• tonytomeo says:

            Well you could, but you might not want to. They look good together. I happen to take pups from Yucca recurvifolia only because I want to grow more separate plants, and because they make more pups than will fit into one spot. I mean that some pups get crowded out. If you see that the pups are crowded, you can take the bigger ones to let the smaller ones take over.

          • annamadeit says:

            It will likely get crowded very soon. I didn’t know much about it when I planted it, and it doesn’t have a lot of room to spread. Over the years, this beginner has learned a lot from her ignorance (and lack of research).

          • tonytomeo says:

            Well, yuccas are mostly easy, and can be too easy if you ever need to get rid of them. Some do not want to die! If it is crowded where it is, you might want to move it before it gets too settled in, especially if it is crowded near a walkway or where people are likely to bump into it. As you know, the leaf tips are not friendly.

          • annamadeit says:

            I don’t have anywhere else to put it that has enough light. And, you know, this is going to sound terrible – but I actually LIKE having a few unfriendly plants along our sidewalk. Not necessarily to hurt people, but to enforce the boundary. We’ve had several things disappear in the night. After that I started with the spikies… Grrr! Mind you, I also love the way they look – so architectural! Fabulous texture!

          • tonytomeo says:

            Yucca whipplei grew wild where I went to school. The foliage is not the prettiest, but the flower stalks are huge! We sometimes cut the stalks in bud and cooked them like humongous asparagus.

          • annamadeit says:

            That’s sounds yummy – I have only had fried yucca root before. Which was super tasty, too! 🙂

          • tonytomeo says:

            It was good, like asparagus, but it looked weird and needed to be peeled. Most of the nutrients are in the part that is too tough to eat.

          • annamadeit says:

            Ha – go figure!

          • tonytomeo says:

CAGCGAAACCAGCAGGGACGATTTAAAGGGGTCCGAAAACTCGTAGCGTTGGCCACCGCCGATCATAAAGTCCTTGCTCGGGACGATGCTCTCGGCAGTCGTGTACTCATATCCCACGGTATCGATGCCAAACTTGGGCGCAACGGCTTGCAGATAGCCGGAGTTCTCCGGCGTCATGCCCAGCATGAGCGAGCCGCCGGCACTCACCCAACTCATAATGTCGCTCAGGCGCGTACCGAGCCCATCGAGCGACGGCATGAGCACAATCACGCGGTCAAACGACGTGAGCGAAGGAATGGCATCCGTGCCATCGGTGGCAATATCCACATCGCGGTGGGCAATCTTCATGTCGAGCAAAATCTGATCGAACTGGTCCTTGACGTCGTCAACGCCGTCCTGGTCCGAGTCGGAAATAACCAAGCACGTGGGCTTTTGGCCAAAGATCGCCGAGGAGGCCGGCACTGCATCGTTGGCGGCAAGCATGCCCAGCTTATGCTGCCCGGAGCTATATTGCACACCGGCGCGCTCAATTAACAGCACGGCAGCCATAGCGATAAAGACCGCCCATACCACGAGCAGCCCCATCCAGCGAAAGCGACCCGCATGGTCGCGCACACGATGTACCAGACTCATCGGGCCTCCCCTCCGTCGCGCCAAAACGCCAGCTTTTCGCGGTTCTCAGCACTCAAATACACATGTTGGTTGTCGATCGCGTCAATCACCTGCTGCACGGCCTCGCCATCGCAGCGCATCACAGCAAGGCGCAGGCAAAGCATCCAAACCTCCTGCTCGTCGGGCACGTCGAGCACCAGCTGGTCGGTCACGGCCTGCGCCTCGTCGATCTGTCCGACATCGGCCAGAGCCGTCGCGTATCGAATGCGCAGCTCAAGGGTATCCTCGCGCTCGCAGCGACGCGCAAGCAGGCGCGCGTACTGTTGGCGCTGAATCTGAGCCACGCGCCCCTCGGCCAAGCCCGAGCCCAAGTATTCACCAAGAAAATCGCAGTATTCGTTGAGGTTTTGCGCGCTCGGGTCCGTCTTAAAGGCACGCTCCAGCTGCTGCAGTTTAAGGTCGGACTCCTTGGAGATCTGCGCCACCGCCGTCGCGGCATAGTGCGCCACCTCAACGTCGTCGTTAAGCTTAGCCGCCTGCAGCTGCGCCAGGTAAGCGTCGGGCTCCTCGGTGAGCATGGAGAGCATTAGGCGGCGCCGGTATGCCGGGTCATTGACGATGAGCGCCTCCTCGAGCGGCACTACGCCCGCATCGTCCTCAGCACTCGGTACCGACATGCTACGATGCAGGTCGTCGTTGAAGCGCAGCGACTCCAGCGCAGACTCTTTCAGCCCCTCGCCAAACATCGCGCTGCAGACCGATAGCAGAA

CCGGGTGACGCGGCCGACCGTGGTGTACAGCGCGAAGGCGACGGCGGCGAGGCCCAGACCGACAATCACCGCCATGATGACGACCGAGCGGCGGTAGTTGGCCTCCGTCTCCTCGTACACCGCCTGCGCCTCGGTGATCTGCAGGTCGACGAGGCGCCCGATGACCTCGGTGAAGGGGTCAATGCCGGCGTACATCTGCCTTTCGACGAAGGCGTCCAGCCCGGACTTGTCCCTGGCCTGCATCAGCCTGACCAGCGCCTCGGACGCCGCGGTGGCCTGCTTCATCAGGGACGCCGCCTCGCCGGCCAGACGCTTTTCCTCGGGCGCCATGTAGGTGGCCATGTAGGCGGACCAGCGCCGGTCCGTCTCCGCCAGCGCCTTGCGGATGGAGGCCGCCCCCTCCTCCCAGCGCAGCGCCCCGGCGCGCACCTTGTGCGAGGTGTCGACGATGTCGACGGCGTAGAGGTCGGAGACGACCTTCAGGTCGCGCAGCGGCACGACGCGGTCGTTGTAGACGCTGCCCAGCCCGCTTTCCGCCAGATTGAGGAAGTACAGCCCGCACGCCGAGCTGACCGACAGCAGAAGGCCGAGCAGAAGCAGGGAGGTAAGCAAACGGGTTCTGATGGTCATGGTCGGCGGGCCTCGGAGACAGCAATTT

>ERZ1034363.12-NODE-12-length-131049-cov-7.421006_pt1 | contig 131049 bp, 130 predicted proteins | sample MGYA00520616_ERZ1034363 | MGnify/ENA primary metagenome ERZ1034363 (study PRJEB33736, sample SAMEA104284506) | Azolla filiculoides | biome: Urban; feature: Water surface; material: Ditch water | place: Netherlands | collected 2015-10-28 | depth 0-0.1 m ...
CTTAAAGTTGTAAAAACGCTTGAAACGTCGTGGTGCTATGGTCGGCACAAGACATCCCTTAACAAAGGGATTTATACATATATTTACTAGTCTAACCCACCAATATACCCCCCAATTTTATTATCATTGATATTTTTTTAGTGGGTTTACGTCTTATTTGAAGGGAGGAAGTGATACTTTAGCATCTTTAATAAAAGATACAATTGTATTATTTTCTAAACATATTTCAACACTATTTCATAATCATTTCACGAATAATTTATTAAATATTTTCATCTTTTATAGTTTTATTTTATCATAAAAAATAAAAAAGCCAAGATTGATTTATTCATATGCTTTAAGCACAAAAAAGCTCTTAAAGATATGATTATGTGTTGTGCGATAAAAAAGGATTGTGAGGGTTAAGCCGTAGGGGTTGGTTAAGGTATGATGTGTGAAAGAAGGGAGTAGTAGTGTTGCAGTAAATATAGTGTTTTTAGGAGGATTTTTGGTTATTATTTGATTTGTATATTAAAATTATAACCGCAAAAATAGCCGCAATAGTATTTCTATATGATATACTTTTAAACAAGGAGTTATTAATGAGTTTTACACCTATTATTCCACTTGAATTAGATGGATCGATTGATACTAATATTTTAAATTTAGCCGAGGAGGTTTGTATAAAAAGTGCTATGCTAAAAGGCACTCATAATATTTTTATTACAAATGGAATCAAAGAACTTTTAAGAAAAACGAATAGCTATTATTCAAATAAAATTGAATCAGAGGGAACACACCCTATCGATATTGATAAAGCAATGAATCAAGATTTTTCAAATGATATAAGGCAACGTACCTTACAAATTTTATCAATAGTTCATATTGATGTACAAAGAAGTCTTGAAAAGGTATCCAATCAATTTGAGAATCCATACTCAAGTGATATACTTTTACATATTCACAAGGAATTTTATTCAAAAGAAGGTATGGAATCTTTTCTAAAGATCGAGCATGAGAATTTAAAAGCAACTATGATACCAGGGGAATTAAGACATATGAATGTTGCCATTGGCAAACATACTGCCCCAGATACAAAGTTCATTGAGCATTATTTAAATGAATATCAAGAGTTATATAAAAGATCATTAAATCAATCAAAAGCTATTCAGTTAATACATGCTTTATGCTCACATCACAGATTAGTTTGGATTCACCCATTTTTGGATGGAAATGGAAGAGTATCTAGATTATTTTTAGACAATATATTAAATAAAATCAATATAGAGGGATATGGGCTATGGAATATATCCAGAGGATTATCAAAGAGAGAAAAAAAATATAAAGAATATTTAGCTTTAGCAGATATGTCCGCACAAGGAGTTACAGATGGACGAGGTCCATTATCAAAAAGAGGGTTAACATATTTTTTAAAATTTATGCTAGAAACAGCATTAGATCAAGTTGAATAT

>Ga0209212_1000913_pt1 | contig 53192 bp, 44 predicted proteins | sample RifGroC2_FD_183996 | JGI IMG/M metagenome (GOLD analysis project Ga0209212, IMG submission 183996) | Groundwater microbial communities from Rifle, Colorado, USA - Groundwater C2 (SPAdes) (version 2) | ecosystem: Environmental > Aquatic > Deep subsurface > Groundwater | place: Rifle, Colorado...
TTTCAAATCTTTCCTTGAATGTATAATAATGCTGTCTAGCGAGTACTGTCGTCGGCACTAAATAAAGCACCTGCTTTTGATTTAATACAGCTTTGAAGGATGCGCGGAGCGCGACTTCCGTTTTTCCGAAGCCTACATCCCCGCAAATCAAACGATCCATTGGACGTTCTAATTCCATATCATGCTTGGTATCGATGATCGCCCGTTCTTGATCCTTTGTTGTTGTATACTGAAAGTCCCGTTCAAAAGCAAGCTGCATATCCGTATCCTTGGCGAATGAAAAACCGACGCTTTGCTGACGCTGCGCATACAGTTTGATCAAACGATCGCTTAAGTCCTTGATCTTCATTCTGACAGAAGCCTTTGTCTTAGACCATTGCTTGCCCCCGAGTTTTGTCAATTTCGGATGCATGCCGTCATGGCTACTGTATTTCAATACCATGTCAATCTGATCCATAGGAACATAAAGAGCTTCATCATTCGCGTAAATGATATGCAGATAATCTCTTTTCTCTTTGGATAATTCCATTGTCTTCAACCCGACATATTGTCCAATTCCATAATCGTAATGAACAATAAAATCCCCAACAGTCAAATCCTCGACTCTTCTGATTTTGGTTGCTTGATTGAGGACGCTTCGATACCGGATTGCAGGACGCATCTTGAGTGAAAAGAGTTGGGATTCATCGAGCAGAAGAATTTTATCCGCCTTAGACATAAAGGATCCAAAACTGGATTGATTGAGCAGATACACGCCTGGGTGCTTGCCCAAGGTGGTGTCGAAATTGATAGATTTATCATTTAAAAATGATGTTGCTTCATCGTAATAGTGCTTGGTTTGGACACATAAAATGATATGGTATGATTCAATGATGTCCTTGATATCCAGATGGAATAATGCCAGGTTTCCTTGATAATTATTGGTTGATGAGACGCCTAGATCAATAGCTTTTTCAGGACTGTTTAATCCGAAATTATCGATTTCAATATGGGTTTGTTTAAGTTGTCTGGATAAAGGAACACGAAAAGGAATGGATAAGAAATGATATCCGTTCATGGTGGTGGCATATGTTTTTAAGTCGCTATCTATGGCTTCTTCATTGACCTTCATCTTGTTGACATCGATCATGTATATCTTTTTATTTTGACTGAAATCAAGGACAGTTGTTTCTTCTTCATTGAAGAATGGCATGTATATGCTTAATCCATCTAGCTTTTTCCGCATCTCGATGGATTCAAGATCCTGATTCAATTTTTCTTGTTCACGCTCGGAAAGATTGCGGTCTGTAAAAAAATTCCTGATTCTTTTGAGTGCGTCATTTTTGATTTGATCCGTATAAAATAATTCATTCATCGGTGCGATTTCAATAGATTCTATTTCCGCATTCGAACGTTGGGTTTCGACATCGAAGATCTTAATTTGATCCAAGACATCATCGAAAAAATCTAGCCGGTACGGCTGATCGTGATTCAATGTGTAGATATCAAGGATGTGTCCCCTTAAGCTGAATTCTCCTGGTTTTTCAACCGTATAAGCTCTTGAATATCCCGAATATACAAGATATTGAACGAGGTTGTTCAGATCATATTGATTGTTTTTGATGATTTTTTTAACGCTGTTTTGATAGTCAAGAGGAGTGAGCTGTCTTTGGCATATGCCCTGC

If the stalk does not get eaten, the flowers are also edible, but they do not taste like much.

  1. These are beautiful! It snowed in Bend, too, but the garden in our rental is empty, so I will have to hunt harder for photo ops. Busy planning a garden so we can fill the empty raised beds – it will be a challenge, as I guess last frost dates are meaningless here!

  2. Kris P says:

    Snow is so very photogenic! I hope it doesn’t do your budding spring foliage and blooms any harm. We’re suddenly colder again too but cold by our standards and yours are very different things.

    • annamadeit says:

      Indeed it is. I think your idea of cooler weather would land around the max point of my comfort level… (I’m such a heat wimp!) I think everything made it through out there – right now the sun is shining, and most of the snow has melted. 🙂

  3. linda says:

    I went out for a bit , but no photos this time ! I’m sure I’ll more chances before spring arrives , maybe even tomorrow ?

    • annamadeit says:

      You think? I haven’t checked the forecast, but everything has pretty much melted where I am. I honestly wouldn’t mind another round of snow – it’s fun to see the garden all wrapped up in it!

  4. Peter Herpst says:

    Leave it to you to find beauty in this snowy cold snap. You got some great shots!

  5. Alyse says:

    ooooo I like those tight shots! Such cool patterns. “Patterns in nature” – best kind.

  6. Alison says:

    The snow does make for some great photos, but you still can’t make me like it.

  7. You made good use of the conditions – that’s crystal clear

  8. Tina says:

    Such lovely shots! It’s hard to pick a favorite, but I do like the euphorbia weighted down by the icy stuff.